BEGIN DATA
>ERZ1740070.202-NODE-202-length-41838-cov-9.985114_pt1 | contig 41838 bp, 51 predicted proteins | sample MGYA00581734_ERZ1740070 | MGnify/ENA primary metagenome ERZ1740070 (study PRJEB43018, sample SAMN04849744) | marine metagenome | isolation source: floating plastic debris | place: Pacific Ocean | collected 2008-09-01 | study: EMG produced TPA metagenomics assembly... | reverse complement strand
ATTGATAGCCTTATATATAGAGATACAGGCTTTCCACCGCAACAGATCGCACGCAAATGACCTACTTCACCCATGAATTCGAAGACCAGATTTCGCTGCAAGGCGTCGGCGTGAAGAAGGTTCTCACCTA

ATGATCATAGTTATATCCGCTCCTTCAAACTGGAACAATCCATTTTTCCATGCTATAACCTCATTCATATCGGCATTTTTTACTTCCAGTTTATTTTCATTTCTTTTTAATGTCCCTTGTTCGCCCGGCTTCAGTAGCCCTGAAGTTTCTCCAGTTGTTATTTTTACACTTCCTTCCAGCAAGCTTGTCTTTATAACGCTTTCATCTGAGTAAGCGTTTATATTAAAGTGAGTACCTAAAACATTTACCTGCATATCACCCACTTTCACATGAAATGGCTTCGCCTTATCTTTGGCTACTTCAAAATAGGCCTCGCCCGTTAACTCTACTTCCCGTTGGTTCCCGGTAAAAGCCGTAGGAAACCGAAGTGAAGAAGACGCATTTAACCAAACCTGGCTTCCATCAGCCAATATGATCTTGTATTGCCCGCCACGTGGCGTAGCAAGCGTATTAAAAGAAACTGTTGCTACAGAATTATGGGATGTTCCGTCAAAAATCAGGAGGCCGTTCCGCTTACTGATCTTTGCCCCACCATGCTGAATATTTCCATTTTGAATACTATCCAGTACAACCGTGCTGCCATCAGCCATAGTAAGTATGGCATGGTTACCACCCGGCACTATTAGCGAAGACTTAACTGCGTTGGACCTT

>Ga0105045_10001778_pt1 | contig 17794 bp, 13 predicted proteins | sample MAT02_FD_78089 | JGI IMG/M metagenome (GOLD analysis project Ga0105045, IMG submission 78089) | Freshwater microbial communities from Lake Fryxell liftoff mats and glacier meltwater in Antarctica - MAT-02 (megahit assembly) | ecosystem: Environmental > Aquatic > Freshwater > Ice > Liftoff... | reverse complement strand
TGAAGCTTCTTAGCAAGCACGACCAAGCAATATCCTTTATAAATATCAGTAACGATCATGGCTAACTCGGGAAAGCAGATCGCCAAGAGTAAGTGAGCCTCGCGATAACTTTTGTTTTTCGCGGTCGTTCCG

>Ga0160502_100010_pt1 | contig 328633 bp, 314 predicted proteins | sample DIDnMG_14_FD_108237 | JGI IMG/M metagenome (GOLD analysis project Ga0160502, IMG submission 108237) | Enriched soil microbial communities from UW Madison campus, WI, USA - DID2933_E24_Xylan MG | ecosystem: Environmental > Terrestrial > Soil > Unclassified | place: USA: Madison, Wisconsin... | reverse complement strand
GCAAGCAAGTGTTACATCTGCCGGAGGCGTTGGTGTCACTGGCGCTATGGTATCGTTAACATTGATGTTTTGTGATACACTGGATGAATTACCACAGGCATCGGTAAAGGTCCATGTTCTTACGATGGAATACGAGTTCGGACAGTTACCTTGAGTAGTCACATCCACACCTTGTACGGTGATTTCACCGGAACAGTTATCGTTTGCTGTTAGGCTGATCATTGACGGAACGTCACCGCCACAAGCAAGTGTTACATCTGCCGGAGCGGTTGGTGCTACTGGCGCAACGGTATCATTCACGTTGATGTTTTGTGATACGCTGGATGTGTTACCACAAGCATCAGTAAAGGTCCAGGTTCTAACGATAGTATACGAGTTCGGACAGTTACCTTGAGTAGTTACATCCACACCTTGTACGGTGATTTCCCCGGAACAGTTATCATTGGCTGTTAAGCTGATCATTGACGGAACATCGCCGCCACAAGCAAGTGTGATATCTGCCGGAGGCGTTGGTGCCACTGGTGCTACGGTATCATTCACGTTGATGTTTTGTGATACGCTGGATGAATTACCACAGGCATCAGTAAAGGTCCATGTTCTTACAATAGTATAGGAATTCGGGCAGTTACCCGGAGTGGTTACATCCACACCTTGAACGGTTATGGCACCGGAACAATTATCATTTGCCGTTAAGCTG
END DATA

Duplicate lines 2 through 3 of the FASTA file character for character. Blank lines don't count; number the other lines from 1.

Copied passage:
ATTGATAGCCTTATATATAGAGATACAGGCTTTCCACCGCAACAGATCGCACGCAAATGACCTACTTCACCCATGAATTCGAAGACCAGATTTCGCTGCAAGGCGTCGGCGTGAAGAAGGTTCTCACCTA

ATGATCATAGTTATATCCGCTCCTTCAAACTGGAACAATCCATTTTTCCATGCTATAACCTCATTCATATCGGCATTTTTTACTTCCAGTTTATTTTCATTTCTTTTTAATGTCCCTTGTTCGCCCGGCTTCAGTAGCCCTGAAGTTTCTCCAGTTGTTATTTTTACACTTCCTTCCAGCAAGCTTGTCTTTATAACGCTTTCATCTGAGTAAGCGTTTATATTAAAGTGAGTACCTAAAACATTTACCTGCATATCACCCACTTTCACATGAAATGGCTTCGCCTTATCTTTGGCTACTTCAAAATAGGCCTCGCCCGTTAACTCTACTTCCCGTTGGTTCCCGGTAAAAGCCGTAGGAAACCGAAGTGAAGAAGACGCATTTAACCAAACCTGGCTTCCATCAGCCAATATGATCTTGTATTGCCCGCCACGTGGCGTAGCAAGCGTATTAAAAGAAACTGTTGCTACAGAATTATGGGATGTTCCGTCAAAAATCAGGAGGCCGTTCCGCTTACTGATCTTTGCCCCACCATGCTGAATATTTCCATTTTGAATACTATCCAGTACAACCGTGCTGCCATCAGCCATAGTAAGTATGGCATGGTTACCACCCGGCACTATTAGCGAAGACTTAACTGCGTTGGACCTT